ONCE it was a thing of wonder but the Eurovision Song Contest has had its day argues former fan Aidan Smith
Though the event happened almost half a century ago, the memory is so vivid that I can still smell it. It is the smell of sheets and blankets hot with anticipation – my own. I was waiting for my mother and father to enter my bedroom, throw open the curtains and tell me that we’d won the Eurovision Song Contest.
I was too young to stay up for Sandi Shaw’s triumphant rendition of Puppet on a String in 1967 but our house went very European after that. Out went the sheets and blankets, in came duvets. Out went the drab dark brown kitchen table, in came a chunk of zingy Scandinavian stripped pine. We got a Renault 4 – we got a fondue set. We went on our first continental holiday and were the most European family we knew. No-one else had an au pair – and certainly not 11 winsome ones. I can still recite the roll-call, including the nationalities and flavours they brought to our pine table, like you might list kings.
Maybe the barefooted Sandi didn’t solely inspire our Euro makeover but the victory was thrilling. All televised competition was exciting. I wanted Miss Edinburgh North to win Miss Scotland and Miss Great Britain to win Miss World. On Ask the Family I rooted for the Scottish swots. On It’s a Knockout! I cheered for the Scottish idiots. The Eurovision Song Contest, because I hadn’t been allowed to watch, seemed like the most glamorous competition of them all, though the win in ’67 was hardly a surprise. That was the year Sgt Pepper was released. We wrote the best pop songs in the world, didn’t we?
But now I want us out. Out of Europe for good. It’s served its purpose and had its day. To stay would be to invite more humiliation from pipsqueak nations who laugh at our admittedly risible attempts to stay relevant and get annoyed about our lack of commitment. Yes, I want a Brexit from Eurovision.
The contest has changed complexion just as Europe has changed complexion. The show wears a lot of make-up now, and has one eyebrow painted in an outrageous arc. We’ve struggled to work out what that means. Does it signify the end of ironically bad Eurovision, or the beginning of post-ironically bad Eurovision? How camp should we go? How rubbish should we be? No, let’s get the proper songwriters back. But that hasn’t worked either.
We don’t know what we want from Eurovision anymore. To win it again? OK, but how can sitting atop this Euro mountain of disco and dirge be cause for celebration? Maybe we don’t want to be awarded “nul points” again either but I just think in our continued involvement we look like an overgrown schoolboy bumbling around in a kindergarten and trampling on toys which are too babyish for him. In shorts that are way too tight.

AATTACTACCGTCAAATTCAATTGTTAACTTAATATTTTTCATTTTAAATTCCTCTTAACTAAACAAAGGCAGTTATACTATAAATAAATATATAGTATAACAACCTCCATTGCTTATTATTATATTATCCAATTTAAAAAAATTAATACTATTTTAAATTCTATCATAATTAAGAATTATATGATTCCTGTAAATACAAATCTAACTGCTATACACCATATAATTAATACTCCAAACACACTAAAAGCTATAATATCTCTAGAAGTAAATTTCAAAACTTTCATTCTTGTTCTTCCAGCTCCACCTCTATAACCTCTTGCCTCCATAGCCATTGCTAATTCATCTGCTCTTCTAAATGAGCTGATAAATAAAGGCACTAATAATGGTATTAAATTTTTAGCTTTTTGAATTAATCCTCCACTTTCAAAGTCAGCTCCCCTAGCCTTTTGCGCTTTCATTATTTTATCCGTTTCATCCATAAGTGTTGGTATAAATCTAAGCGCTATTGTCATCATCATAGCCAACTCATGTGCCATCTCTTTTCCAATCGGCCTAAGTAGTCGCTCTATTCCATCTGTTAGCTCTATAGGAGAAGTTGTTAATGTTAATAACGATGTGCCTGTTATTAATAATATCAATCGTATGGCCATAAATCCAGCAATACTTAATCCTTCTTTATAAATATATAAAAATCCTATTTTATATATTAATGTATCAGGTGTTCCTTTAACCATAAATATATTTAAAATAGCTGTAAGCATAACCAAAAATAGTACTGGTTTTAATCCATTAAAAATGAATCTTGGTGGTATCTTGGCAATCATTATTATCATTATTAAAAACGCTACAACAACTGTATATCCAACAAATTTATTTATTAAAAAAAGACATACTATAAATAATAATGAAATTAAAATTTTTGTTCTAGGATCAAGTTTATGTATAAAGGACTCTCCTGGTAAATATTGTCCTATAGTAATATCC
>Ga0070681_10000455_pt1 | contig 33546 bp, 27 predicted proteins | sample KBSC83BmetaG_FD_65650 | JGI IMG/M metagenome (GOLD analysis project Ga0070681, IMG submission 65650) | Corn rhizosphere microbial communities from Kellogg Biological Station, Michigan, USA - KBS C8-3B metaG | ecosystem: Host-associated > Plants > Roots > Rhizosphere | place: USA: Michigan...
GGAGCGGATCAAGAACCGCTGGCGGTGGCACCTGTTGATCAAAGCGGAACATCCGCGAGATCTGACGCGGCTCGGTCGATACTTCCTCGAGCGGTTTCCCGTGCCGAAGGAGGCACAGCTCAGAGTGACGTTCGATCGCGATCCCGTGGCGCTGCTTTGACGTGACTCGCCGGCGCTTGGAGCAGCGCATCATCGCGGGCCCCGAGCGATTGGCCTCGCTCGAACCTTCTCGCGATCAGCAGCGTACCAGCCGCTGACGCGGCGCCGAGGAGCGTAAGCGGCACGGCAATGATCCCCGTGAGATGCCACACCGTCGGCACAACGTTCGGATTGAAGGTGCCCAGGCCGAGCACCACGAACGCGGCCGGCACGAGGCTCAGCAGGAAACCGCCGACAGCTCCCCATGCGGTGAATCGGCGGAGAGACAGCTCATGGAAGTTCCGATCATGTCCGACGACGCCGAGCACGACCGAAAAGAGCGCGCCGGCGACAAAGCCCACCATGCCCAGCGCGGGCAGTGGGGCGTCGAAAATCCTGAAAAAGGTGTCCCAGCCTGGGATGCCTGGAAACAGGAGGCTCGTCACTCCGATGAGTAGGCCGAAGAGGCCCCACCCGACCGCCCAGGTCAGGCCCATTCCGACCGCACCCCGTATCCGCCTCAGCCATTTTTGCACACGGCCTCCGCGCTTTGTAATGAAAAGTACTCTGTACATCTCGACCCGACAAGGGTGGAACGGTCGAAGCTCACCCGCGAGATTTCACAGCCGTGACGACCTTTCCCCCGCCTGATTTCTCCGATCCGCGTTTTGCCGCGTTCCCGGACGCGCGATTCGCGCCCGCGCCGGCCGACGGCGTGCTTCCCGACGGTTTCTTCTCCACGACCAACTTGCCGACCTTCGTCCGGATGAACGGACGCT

To be rude about these pipsqueak nations for a moment, or even more rude, they’ll maybe have two-thirds of their entry complete – working title: La-La… – and will toil right through the unforgivingly harsh winter months to finish it. This eureka moment will be national news. The prime minister no less will announce that the song is good to go and the highest state honour will be conferred on the “composer” of the final segment, the man who transformed La-La… into La-La-La.
To be slightly kinder to these pipsqueak nations, they use Eurovision to be brash and proud about who they are in the new Euro configuration and to renounce the oppression of the past with a provocative sweep of a sequinned cape. That’s all very well but they can’t write songs for toffee – theirs being the rock-hard and tasteless kind your work colleagues bring back from holiday. They will never in a million years match the 11 seconds of magic that comprise the cor anglais solo at the end of The Beatles’ For No One.
Am I musical snob? But of course. Now I know that the Fab Four never dirtied their hands on Eurovision. Puppet on a String, though, was the work of a redoubtable songwriting partnership, and what’s more a 50 per cent Scottish production, being a collaboration between Govan-born Bill Martin and the Irishman Phil Coulter. The pair also wrote Britain’s 1968 entry, Congratulations, and given I’d voted for that one in the postal ballot, my parents let me watch as Cliff Richard was beaten into second place by the Spanish entry – a result which in Eurovision legend is supposed to have been rigged by General Franco.
Maybe it was Cliff’s disastrous return to Eurovision action in 1973 – and his bizarre wobble-legged, high-five-ing performance of Power to All Our Friends – which caused me to worry less about the show and our standing in the continental songwriting stakes. By then I was buying pretentious rock records and sneering at pop. But I’m not going to apologise for my snobbery when we were all it. Katie Boyle’s polite presentation in a floor-length gown, never saying boo to a gas/gans/ganso, had given way to Terry Wogan’s mockery. Initially this seemed highly subversive and very possibly capable of starting a war. But, really, it was nothing more than gentle send-up, done with affection.Still the rest of Europe doesn’t understand Terry, even in the year of his death. The Swedish producer of Saturday’s event, Christer Bjorkman, accuses him of “totally spoiling Eurovision” by fostering the view that it was “irrelevant and kitsch”. This is bilge, like a lot of the self-important entries from this nation.
Others will claim our superiority complex is tied up in isolationism, fear of difference and change and loss of status in the world. More bilge: Eurovision is simply a ridiculous farrago full of rubbish songs. Once on the European landscape Britain stood alone against tyranny. Now is the time for us to face down taffeta.